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Ukraine: where is God? 


I've written a short reflection on the atrocity of the invasion of Ukraine. It's not intended as an all-embracing answer, just some thoughts about where God is in all of this... By Nick Lear


Ukraine


Like so many people I have been looking with a breaking heart at the images of the Russian invasion of Ukraine. I don’t understand why it is happening. I can’t begin to understand how it feels to be in a country as the leader of another country uses force to fulfil his ambitions and impose his will.

I am conscious that what I am about to write may seem trite or even patronising in the context of the suffering, death and destruction that is being inflicted on the Ukrainian people and land, but I have found it helpful and share it here in case you do.

As I have seen images tanks crushing cars and shelling residential apartment blocks; footage of millions of displaced people fleeing for their lives and hear of people struggling to survive without food, water or power in cities that are under siege I have asked myself, “Where’s God?”

What I think I am asking is “Why isn’t he stopping this?” And I don’t have a fully formed answer to that, so I go back to the first question: “Where’s God?” And this is a partial answer:

He’s in the underground bunkers with those sheltering from shelling and air attacks, experiencing the fear and anxiety.

He’s in the defensive lines of frightened Ukrainians – soldiers and conscripted men – knowing how indignant they are at the invasion and how public statements of bravery may mask dread of injury or death.

He’s on the trains and in the queues of the millions of displaced people fleeing for their lives, sharing their terror and the pain of separation from loved ones.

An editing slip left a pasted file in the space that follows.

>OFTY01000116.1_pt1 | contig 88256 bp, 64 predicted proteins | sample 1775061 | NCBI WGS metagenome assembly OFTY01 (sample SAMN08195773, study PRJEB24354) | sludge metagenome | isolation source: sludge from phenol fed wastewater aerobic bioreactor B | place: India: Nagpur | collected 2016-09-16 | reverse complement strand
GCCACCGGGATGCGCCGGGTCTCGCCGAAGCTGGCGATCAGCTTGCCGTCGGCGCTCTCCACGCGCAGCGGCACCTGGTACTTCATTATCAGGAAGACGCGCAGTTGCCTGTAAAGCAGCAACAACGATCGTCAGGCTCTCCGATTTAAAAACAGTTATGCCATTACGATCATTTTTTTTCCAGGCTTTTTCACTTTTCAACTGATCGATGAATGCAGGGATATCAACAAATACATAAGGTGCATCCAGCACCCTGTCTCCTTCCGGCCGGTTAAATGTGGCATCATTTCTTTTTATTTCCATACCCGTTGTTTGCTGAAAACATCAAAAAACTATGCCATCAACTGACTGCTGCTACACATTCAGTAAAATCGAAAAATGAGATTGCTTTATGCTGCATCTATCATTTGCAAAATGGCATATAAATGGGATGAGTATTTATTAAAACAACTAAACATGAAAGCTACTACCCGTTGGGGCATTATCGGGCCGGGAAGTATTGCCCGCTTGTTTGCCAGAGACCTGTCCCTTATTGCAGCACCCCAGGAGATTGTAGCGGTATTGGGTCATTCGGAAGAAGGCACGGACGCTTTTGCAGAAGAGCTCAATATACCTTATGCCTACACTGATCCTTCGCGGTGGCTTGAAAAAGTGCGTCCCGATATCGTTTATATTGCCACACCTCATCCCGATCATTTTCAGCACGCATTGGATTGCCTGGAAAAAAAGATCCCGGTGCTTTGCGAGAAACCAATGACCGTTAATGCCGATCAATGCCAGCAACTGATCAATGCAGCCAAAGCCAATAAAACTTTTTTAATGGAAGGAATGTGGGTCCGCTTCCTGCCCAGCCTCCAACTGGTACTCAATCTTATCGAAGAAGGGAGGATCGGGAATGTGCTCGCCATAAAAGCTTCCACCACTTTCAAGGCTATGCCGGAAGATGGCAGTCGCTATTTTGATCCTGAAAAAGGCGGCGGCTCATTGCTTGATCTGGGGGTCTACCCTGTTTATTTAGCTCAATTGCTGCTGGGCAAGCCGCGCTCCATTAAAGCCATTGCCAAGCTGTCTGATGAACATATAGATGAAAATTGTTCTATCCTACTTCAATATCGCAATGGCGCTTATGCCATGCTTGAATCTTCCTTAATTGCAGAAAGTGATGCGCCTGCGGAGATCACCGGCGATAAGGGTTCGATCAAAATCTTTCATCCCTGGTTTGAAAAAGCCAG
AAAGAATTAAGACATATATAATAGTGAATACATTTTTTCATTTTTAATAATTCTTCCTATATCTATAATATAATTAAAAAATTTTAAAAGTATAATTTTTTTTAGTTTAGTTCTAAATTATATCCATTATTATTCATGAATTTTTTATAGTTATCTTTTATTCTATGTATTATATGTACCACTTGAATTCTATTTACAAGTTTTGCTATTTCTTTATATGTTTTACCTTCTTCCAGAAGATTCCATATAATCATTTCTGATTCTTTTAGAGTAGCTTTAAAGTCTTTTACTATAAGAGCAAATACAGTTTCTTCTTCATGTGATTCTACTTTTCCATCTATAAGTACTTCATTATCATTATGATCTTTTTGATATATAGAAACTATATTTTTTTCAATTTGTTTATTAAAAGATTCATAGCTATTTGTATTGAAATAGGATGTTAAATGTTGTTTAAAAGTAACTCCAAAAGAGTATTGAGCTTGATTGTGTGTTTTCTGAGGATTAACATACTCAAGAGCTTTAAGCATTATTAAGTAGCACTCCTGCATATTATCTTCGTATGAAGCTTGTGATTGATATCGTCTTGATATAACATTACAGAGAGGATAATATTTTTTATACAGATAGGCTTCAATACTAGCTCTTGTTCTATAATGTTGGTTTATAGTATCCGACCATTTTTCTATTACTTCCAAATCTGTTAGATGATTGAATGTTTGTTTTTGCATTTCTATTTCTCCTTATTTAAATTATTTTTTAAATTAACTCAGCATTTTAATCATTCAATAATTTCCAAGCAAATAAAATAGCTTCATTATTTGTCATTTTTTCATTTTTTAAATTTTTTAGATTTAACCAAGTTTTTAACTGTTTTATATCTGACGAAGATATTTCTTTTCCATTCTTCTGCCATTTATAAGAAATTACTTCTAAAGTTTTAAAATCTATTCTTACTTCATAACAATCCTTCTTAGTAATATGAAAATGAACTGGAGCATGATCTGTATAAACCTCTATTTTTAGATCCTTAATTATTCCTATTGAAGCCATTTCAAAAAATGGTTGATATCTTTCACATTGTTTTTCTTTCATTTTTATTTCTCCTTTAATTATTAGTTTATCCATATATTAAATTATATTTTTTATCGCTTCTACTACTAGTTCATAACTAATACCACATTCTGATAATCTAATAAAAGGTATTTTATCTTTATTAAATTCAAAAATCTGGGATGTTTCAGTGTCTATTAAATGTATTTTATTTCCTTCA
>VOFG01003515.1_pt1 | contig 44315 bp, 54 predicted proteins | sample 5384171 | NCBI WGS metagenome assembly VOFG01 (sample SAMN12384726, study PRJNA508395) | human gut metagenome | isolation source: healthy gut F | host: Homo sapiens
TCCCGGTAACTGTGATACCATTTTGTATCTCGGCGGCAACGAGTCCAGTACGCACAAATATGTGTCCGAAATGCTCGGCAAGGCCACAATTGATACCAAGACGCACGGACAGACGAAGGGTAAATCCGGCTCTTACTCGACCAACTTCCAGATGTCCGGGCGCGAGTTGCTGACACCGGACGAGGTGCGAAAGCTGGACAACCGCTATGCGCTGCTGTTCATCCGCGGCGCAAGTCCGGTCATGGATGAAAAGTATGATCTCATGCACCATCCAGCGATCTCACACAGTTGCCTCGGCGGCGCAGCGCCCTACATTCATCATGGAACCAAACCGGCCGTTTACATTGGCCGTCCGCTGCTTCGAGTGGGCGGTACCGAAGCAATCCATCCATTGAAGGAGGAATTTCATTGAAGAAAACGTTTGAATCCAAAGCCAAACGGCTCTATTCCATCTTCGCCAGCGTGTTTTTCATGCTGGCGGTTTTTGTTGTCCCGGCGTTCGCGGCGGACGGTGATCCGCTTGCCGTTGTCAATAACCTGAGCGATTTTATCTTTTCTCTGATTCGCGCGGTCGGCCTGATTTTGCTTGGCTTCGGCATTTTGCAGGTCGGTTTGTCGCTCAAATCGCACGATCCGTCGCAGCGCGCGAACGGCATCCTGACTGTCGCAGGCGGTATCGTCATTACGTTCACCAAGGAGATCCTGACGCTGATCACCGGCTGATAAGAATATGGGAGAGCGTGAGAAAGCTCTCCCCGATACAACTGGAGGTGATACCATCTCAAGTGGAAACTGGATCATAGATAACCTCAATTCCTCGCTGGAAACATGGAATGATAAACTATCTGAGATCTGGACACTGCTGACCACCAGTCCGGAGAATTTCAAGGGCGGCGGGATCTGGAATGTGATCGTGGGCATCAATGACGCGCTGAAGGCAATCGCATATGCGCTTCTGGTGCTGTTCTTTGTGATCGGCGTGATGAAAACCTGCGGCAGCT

He’s in the refugee centres and temporary shelters being set up across the neighbouring countries – seen in the acts of sacrificial love and unconditional welcome for those who have nothing but the clothes they stand in.

He’s in the Russian tanks with soldiers who are following orders they may not understand or agree with – feeling their conflicted nature. He is also with those who believe they are doing their patriotic duty and not expressing any doubts.

He’s with the Russian people who are being fed disinformation and propaganda and not being allowed to see or hear the truth – refusing to blame them for believing the lies they have been told by their leaders.

And he’s even in the Kremlin – whispering words of peace in the ears of those who have ordered war.

He’s everywhere. The difference may be whether or not individuals are open to experiencing his presence, listening to his voice and responding to his prompting, receiving the comfort of his Spirit. Because he has given us freedom to choose whether or not to be open to him he won’t force anyone, but he won’t stop whispering, being present by his Spirit, and loving. And that may be part of the answer to the second question – do we listen and respond to God’s prompting or have we closed ourselves to him? 


Image | Marjan Blan | Unsplash
 

Nick Lear is the minister of Mutley Baptist Church, Plymouth. This reflection originally appeared on his blog, and is republished with permission



 



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